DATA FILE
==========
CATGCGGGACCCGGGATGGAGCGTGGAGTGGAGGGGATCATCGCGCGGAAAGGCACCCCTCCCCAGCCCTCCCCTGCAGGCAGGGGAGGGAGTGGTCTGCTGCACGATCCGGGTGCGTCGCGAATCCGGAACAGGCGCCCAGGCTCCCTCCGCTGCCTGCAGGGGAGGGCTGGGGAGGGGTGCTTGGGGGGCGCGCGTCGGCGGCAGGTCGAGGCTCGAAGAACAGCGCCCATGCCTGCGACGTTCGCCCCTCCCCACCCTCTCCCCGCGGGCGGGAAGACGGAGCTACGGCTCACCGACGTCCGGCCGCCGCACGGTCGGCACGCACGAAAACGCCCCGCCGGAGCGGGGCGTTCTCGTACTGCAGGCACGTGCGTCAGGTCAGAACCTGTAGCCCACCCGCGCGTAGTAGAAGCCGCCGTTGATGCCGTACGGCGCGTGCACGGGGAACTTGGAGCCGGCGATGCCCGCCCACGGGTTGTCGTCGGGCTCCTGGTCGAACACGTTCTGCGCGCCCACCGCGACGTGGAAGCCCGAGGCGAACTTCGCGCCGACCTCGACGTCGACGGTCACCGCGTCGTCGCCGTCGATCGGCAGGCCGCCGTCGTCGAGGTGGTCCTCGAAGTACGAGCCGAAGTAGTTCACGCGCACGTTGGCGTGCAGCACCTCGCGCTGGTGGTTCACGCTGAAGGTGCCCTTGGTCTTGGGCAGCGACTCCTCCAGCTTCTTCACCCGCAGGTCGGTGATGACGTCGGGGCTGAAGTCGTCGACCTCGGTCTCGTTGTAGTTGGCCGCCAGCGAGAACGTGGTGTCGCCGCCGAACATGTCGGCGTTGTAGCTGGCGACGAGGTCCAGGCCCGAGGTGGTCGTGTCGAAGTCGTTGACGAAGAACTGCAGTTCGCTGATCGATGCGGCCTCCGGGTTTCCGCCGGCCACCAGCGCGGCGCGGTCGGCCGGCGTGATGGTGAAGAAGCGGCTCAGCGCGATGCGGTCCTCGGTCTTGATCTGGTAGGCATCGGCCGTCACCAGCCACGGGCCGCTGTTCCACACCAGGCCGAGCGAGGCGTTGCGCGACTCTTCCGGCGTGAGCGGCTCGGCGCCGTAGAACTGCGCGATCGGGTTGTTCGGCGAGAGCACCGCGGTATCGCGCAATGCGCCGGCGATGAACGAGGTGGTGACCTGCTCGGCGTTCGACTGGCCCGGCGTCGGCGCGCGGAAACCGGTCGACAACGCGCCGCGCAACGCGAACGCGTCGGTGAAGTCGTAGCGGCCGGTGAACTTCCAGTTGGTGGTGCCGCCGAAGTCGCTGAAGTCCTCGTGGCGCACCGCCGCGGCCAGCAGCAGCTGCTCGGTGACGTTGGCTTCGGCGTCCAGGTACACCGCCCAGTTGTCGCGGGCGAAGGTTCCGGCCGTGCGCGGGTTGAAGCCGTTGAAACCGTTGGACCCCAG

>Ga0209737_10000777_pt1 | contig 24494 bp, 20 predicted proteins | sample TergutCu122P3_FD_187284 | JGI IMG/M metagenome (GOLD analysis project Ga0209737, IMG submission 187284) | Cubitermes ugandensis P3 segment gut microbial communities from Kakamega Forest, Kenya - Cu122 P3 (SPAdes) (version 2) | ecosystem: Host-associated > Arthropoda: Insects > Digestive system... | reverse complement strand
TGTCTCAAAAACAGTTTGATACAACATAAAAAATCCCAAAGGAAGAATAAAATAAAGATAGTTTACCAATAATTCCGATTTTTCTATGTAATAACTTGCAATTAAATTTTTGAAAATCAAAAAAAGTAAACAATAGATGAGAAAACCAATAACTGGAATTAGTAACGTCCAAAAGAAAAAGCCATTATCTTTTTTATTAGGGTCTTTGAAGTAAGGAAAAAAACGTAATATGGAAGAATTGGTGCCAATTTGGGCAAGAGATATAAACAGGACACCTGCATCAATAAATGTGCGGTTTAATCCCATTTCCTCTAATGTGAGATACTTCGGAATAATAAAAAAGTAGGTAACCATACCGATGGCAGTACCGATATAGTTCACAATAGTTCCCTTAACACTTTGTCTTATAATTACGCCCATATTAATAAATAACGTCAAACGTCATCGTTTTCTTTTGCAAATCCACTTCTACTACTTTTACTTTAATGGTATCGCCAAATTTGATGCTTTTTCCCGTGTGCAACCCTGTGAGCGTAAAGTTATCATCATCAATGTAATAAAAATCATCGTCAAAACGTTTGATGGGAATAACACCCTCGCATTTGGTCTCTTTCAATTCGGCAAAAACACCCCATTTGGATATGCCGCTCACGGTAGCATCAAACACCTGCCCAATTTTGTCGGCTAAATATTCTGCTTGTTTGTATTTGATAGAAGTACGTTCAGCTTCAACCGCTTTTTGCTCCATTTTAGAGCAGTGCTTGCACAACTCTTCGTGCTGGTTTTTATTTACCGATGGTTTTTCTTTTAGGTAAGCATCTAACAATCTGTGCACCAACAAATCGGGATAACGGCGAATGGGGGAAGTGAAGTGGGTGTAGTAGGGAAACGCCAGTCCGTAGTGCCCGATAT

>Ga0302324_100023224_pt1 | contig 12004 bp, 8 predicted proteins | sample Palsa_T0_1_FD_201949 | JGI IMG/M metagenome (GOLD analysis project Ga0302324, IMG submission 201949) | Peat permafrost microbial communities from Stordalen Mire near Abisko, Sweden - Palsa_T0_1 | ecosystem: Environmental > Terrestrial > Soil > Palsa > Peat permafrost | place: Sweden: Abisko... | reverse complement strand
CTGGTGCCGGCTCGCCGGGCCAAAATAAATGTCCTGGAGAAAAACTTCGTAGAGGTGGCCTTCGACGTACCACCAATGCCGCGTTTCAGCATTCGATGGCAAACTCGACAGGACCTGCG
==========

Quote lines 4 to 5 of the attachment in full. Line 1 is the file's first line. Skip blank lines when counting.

>Ga0302324_100023224_pt1 | contig 12004 bp, 8 predicted proteins | sample Palsa_T0_1_FD_201949 | JGI IMG/M metagenome (GOLD analysis project Ga0302324, IMG submission 201949) | Peat permafrost microbial communities from Stordalen Mire near Abisko, Sweden - Palsa_T0_1 | ecosystem: Environmental > Terrestrial > Soil > Palsa > Peat permafrost | place: Sweden: Abisko... | reverse complement strand
CTGGTGCCGGCTCGCCGGGCCAAAATAAATGTCCTGGAGAAAAACTTCGTAGAGGTGGCCTTCGACGTACCACCAATGCCGCGTTTCAGCATTCGATGGCAAACTCGACAGGACCTGCG